Select Committee on Transport, Local Government and the Regions Memoranda

Memorandum by Office of Project Appraisal Training (OffPAT) (ERF 02)

  OffPAT is a best practice support unit jointly funded by its member agencies (the Regional Development Agencies, the London Development Agency and English Partnerships). Our job is to provide our members with advice and training on project appraisal and delivery. DTi, DTLR, DfES and DEFRA are also on our steering group.

  OffPAT is grateful for this opportunity to offer comments to the Urban Affairs Sub-Committee on the need for a new European framework for delivering regeneration.

  Regeneration is not solely or even principally about physical redevelopment but development projects—which bring derelict, contaminated and other brownfield sites back into use and which pull investment, jobs and better homes into run down areas—can make a major contribution to broader based regeneration strategies. But the cost of assembling and cleaning up such sites can be high and the end values of the completed developments are often lower than they would be in more attractive locations. This means that many of the most effective regeneration projects are not profitable and cannot go ahead without public sector support.

  Recognising that obstacle, the former Department of Environment ran a succession of grant regimes based on the principle of gap funding. Urban Development Grant, City Grant, and under English Partnerships' management—the Partnership Investment Programme (PIP) all worked by offering money to close the gap between the cost of a regeneration project and its market value on completion. The gap was usually attributable to difficult site conditions or to the blighting effect of the locality on end values. Grants were offered only after a thorough appraisal of each project's estimated costs, forecast values and expected outputs. Offers were subject to formal Funding Agreements incorporating appropriate clauses to cover default and to clawback a share of any cost savings and outturn values in excess of the forecasts.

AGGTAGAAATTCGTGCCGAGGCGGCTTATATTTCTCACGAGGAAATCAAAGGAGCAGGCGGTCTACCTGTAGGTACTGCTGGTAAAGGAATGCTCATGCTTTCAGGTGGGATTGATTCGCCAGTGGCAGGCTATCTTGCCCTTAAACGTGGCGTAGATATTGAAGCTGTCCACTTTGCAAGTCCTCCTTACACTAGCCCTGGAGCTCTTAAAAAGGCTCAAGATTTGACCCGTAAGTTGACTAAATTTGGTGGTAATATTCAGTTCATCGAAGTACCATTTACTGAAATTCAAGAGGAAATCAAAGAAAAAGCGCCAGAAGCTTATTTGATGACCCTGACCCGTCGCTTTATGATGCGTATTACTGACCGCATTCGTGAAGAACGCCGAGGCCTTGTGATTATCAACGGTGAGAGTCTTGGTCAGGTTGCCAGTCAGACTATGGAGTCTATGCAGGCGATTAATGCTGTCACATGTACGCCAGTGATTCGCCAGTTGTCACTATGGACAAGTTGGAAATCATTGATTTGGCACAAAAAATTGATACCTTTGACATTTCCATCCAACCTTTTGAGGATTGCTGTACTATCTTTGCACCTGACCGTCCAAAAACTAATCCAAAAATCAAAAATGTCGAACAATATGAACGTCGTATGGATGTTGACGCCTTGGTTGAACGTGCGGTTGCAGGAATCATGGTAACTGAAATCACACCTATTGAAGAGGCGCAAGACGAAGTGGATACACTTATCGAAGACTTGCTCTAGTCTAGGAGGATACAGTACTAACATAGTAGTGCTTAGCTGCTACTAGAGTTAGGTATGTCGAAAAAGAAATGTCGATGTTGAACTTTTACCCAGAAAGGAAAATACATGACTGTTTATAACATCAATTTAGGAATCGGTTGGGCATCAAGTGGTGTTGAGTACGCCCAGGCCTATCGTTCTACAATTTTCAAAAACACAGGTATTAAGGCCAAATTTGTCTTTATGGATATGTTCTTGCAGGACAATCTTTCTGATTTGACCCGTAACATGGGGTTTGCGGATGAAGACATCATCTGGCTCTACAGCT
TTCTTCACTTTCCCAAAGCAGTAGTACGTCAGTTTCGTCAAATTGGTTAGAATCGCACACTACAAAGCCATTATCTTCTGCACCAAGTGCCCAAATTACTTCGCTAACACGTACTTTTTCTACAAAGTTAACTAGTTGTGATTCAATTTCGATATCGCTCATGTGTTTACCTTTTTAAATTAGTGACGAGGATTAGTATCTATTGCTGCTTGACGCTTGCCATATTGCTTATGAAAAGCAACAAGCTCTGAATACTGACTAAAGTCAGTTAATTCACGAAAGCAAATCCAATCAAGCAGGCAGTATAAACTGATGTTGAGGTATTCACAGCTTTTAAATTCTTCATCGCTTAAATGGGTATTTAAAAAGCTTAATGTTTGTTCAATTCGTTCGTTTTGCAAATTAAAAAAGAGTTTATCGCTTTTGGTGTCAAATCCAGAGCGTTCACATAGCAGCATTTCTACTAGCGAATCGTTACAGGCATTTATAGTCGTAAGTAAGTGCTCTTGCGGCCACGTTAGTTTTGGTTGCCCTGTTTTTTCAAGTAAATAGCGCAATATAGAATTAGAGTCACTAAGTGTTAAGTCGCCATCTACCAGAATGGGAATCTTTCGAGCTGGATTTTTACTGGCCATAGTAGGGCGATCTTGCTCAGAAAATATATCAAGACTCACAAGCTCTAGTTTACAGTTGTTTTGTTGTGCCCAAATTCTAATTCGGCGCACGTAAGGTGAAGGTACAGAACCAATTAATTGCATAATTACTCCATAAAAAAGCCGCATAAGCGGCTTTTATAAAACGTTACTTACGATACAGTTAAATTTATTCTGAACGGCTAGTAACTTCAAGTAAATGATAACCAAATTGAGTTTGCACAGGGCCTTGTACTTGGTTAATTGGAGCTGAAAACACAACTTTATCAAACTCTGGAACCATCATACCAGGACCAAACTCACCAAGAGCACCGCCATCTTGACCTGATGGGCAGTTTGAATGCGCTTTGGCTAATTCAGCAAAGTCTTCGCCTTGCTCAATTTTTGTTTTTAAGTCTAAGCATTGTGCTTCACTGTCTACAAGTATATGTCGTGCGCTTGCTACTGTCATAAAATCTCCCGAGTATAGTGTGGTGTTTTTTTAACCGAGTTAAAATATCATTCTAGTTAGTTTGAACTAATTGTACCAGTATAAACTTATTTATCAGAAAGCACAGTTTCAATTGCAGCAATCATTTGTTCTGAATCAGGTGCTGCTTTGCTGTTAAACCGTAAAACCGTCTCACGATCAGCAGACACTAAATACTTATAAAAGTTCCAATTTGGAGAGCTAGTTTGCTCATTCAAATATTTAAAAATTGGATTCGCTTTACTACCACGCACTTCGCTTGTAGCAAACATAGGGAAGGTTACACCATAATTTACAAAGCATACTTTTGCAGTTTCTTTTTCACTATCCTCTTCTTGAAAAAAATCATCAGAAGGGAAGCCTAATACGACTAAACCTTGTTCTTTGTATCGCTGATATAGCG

These highly effective programmes operated for many years achieving high levels of take-up. They were well received because they worked on clearly defined principles and in most cases were able to deliver decisions fairly quickly—though never as quickly as developers wanted! They levered in substantial amounts of private sector investment, typically on a gearing of four to one (private to public) under City Grant. The Partnership Investment Programme then took over and ran from 1993 to 1999. It took a more pro-active role in generating and steering projects but even so managed to achieve a gearing of three to one. It was able to operate on a much larger scale and by 1999 it had committed £1,223 million (almost all of this now spent) and this is levering in £3,193 million of private sector investment. Projects ranged from £100,000 grants for minor urban regeneration projects up to multi-million pound investments in projects such as the redevelopment of the Manchester Hulme area, the whole of Victoria Dock Hull, London's OXO building and Project Eden in Cornwall. In total PIP projects are delivering 2,500 hectares of regeneration, 3.8m2 of employment floor space and 12,000 new and regenerated homes.